Tuesday, June 15, 2010

Why Are Prescription Drug Costs So High?


My response to an email complaining about drug markups:

The markups are considerable but necessary to operate in a market that is unreasonably regulated by the Federal bureaucrats, riddled with corrupt lobbying practices, and overwhelmed with trillions in unfunded liabilities that will tax us to oblivion.

For every dollar you spend on pharmaceuticals, about $0.20 goes to cover the FDA. Drug companies don't pay that. We do. If you developed a new cure for X, you would have to spend millions and many years to get the FDA to even look at it. See more here: http://www.fdareview.org/marketfailure.shtml

Also, lobbying Congress is not cheap. Drug companies spent over $250,000,000.00 on lobbying politicians last year. Pfizer alone has spent over $4,000,000.00 this year, and there is still six months to go! These costs are passed off to the consumer in the form of higher prices, aka the markups you see in the email. Someone has to pay for Pfizer to take pols on junkets. More details here: http://www.opensecrets.org/industries/indus.php?ind=h04

Finally remember that you also pay for these drugs via your taxes. The Bush Prescription Drug handout, which makes drugs for seniors "free," was supposed to "only" cost $400,000,000,000.00. The official projections suggest it is approaching $600,000,000,000.00. But the real cost is the unfunded liabilities that we are all on the hook for. There is right now, according to the Federal Reserve, over $19,000,000,000,000.00 (TRILLION!) in unfunded liabilities in "free" drugs. This is on top of $14 Trill in unfunded Social Security benefits, and almost $76 Trill in unfunded Medicare liabilities. You can see all of these figures, which come from the Federal Reserve, in real time at http://usdebtclock.org/ And by the way, these numbers do not yet factor in Obama's dictum to make health care "free." That will add to the pile considerably.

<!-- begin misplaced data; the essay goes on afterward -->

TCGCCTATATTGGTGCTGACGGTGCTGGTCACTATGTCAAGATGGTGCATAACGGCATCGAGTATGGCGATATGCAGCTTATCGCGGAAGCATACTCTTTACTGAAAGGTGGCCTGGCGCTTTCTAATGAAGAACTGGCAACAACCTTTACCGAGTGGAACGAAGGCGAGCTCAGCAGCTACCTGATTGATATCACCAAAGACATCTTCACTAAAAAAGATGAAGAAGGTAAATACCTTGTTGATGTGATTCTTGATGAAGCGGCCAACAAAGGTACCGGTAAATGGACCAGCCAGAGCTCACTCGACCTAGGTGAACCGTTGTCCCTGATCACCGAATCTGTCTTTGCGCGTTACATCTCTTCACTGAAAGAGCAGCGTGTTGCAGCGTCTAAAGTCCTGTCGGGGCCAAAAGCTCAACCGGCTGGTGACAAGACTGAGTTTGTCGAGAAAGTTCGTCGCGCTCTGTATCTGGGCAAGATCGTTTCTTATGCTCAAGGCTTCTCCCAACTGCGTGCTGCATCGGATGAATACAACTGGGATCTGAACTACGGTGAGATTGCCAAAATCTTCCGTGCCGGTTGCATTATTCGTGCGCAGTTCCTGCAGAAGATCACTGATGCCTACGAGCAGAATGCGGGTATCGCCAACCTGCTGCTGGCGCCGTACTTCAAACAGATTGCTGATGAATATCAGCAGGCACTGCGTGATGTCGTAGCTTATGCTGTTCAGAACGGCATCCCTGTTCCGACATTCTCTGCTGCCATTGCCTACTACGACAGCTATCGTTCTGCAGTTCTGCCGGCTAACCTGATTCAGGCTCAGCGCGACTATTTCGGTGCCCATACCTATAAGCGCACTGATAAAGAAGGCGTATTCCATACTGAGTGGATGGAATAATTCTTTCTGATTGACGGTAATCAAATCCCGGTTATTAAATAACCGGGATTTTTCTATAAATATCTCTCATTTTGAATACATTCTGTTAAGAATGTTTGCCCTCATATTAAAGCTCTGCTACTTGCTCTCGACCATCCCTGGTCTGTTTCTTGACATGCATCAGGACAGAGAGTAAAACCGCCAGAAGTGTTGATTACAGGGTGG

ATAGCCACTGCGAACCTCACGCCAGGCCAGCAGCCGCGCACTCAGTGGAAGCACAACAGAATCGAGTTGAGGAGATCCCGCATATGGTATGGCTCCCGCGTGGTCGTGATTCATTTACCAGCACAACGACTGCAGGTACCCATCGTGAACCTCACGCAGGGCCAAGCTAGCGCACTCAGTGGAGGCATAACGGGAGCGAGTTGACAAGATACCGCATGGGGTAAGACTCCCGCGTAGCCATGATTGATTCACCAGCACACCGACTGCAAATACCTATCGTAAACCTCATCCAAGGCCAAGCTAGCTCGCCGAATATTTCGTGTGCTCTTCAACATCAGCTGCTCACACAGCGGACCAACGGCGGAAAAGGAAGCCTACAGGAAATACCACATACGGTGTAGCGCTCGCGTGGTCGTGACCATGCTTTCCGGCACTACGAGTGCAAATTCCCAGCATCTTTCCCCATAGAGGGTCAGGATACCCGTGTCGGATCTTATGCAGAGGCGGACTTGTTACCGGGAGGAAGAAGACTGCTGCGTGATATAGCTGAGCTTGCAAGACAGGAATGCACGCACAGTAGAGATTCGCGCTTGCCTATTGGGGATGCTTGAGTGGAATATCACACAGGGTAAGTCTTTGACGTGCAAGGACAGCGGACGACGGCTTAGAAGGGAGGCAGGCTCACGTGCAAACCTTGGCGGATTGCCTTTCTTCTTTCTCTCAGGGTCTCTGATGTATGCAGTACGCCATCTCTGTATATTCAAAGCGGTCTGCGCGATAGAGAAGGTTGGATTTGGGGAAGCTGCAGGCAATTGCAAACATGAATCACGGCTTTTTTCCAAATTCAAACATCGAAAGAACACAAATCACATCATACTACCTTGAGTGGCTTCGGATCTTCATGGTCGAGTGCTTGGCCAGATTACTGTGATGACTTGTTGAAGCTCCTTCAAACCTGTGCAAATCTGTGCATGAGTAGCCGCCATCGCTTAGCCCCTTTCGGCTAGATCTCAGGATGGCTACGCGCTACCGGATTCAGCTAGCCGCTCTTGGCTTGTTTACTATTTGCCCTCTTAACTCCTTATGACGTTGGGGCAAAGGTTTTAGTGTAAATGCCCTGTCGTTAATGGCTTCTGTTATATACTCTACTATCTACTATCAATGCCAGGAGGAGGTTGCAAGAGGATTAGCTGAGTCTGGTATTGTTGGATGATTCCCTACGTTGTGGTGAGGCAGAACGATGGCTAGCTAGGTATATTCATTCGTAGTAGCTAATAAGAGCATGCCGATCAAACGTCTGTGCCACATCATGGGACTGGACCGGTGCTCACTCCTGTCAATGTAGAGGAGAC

Regulatory costs, lobbying costs, and taxes to fund handouts all add up, and that is why we pay those markups. Economic law tells us: "Everything has a cost, and everything must be paid for."

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